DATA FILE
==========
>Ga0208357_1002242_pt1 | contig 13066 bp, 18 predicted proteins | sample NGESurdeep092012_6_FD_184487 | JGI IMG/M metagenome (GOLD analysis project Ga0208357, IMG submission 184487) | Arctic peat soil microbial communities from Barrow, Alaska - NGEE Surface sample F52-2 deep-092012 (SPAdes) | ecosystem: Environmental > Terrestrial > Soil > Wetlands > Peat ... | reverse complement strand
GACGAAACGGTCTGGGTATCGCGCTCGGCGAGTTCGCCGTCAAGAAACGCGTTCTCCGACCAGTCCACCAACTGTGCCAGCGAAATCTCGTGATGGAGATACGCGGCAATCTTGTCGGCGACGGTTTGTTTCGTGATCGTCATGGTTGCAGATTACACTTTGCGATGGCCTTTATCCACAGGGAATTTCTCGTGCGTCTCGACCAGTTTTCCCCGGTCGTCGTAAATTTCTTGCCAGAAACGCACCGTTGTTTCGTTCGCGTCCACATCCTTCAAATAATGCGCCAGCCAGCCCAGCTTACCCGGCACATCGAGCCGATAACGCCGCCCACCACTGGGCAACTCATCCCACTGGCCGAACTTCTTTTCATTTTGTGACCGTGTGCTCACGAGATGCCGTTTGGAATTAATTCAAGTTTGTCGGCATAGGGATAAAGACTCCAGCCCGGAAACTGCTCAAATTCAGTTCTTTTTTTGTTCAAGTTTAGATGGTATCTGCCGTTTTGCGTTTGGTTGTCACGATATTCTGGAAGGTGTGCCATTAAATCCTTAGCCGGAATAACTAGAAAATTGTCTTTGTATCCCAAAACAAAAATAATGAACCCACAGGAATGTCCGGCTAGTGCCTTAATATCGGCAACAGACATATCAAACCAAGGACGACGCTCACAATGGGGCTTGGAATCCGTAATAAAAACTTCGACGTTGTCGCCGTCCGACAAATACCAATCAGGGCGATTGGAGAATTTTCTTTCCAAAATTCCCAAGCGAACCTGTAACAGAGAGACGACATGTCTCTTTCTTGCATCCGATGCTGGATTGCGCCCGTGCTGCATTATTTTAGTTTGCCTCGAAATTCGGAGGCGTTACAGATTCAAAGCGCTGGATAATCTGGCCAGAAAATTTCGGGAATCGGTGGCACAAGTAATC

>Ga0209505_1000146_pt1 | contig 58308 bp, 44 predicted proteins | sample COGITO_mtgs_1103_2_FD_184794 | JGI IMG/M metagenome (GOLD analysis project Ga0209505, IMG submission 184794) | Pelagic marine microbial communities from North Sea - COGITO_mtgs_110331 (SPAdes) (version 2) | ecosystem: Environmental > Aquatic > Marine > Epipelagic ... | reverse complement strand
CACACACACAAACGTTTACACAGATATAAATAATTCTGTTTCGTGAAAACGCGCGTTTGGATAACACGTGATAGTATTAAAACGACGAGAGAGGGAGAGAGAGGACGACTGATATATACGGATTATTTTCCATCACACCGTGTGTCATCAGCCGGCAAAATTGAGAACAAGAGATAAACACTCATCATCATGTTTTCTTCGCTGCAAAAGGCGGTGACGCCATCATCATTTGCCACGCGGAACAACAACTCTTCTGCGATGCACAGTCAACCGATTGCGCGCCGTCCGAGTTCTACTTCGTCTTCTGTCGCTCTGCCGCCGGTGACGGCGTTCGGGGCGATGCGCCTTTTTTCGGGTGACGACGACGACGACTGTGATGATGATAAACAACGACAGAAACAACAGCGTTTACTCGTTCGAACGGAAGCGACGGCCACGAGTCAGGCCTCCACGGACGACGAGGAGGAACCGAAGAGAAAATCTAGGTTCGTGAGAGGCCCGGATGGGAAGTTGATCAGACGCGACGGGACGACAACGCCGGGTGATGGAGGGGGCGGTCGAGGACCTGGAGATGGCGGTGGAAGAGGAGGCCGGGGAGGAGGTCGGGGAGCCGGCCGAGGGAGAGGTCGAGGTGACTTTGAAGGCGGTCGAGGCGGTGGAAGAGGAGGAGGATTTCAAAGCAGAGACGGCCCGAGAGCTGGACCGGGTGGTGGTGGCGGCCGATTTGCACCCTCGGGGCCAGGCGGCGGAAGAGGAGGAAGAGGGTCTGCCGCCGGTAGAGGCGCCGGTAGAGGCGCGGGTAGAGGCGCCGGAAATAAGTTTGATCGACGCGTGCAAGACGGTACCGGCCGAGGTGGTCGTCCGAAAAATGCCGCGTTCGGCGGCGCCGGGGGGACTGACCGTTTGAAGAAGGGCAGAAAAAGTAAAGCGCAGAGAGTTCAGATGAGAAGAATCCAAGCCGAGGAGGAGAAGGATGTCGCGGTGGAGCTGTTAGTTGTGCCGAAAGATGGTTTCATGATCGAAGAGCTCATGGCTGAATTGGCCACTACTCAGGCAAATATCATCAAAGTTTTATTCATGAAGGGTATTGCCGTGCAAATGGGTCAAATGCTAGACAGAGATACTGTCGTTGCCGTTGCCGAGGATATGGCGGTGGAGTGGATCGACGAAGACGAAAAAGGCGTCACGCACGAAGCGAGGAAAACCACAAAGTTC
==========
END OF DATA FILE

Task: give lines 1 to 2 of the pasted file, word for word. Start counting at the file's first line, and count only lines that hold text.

>Ga0208357_1002242_pt1 | contig 13066 bp, 18 predicted proteins | sample NGESurdeep092012_6_FD_184487 | JGI IMG/M metagenome (GOLD analysis project Ga0208357, IMG submission 184487) | Arctic peat soil microbial communities from Barrow, Alaska - NGEE Surface sample F52-2 deep-092012 (SPAdes) | ecosystem: Environmental > Terrestrial > Soil > Wetlands > Peat ... | reverse complement strand
GACGAAACGGTCTGGGTATCGCGCTCGGCGAGTTCGCCGTCAAGAAACGCGTTCTCCGACCAGTCCACCAACTGTGCCAGCGAAATCTCGTGATGGAGATACGCGGCAATCTTGTCGGCGACGGTTTGTTTCGTGATCGTCATGGTTGCAGATTACACTTTGCGATGGCCTTTATCCACAGGGAATTTCTCGTGCGTCTCGACCAGTTTTCCCCGGTCGTCGTAAATTTCTTGCCAGAAACGCACCGTTGTTTCGTTCGCGTCCACATCCTTCAAATAATGCGCCAGCCAGCCCAGCTTACCCGGCACATCGAGCCGATAACGCCGCCCACCACTGGGCAACTCATCCCACTGGCCGAACTTCTTTTCATTTTGTGACCGTGTGCTCACGAGATGCCGTTTGGAATTAATTCAAGTTTGTCGGCATAGGGATAAAGACTCCAGCCCGGAAACTGCTCAAATTCAGTTCTTTTTTTGTTCAAGTTTAGATGGTATCTGCCGTTTTGCGTTTGGTTGTCACGATATTCTGGAAGGTGTGCCATTAAATCCTTAGCCGGAATAACTAGAAAATTGTCTTTGTATCCCAAAACAAAAATAATGAACCCACAGGAATGTCCGGCTAGTGCCTTAATATCGGCAACAGACATATCAAACCAAGGACGACGCTCACAATGGGGCTTGGAATCCGTAATAAAAACTTCGACGTTGTCGCCGTCCGACAAATACCAATCAGGGCGATTGGAGAATTTTCTTTCCAAAATTCCCAAGCGAACCTGTAACAGAGAGACGACATGTCTCTTTCTTGCATCCGATGCTGGATTGCGCCCGTGCTGCATTATTTTAGTTTGCCTCGAAATTCGGAGGCGTTACAGATTCAAAGCGCTGGATAATCTGGCCAGAAAATTTCGGGAATCGGTGGCACAAGTAATC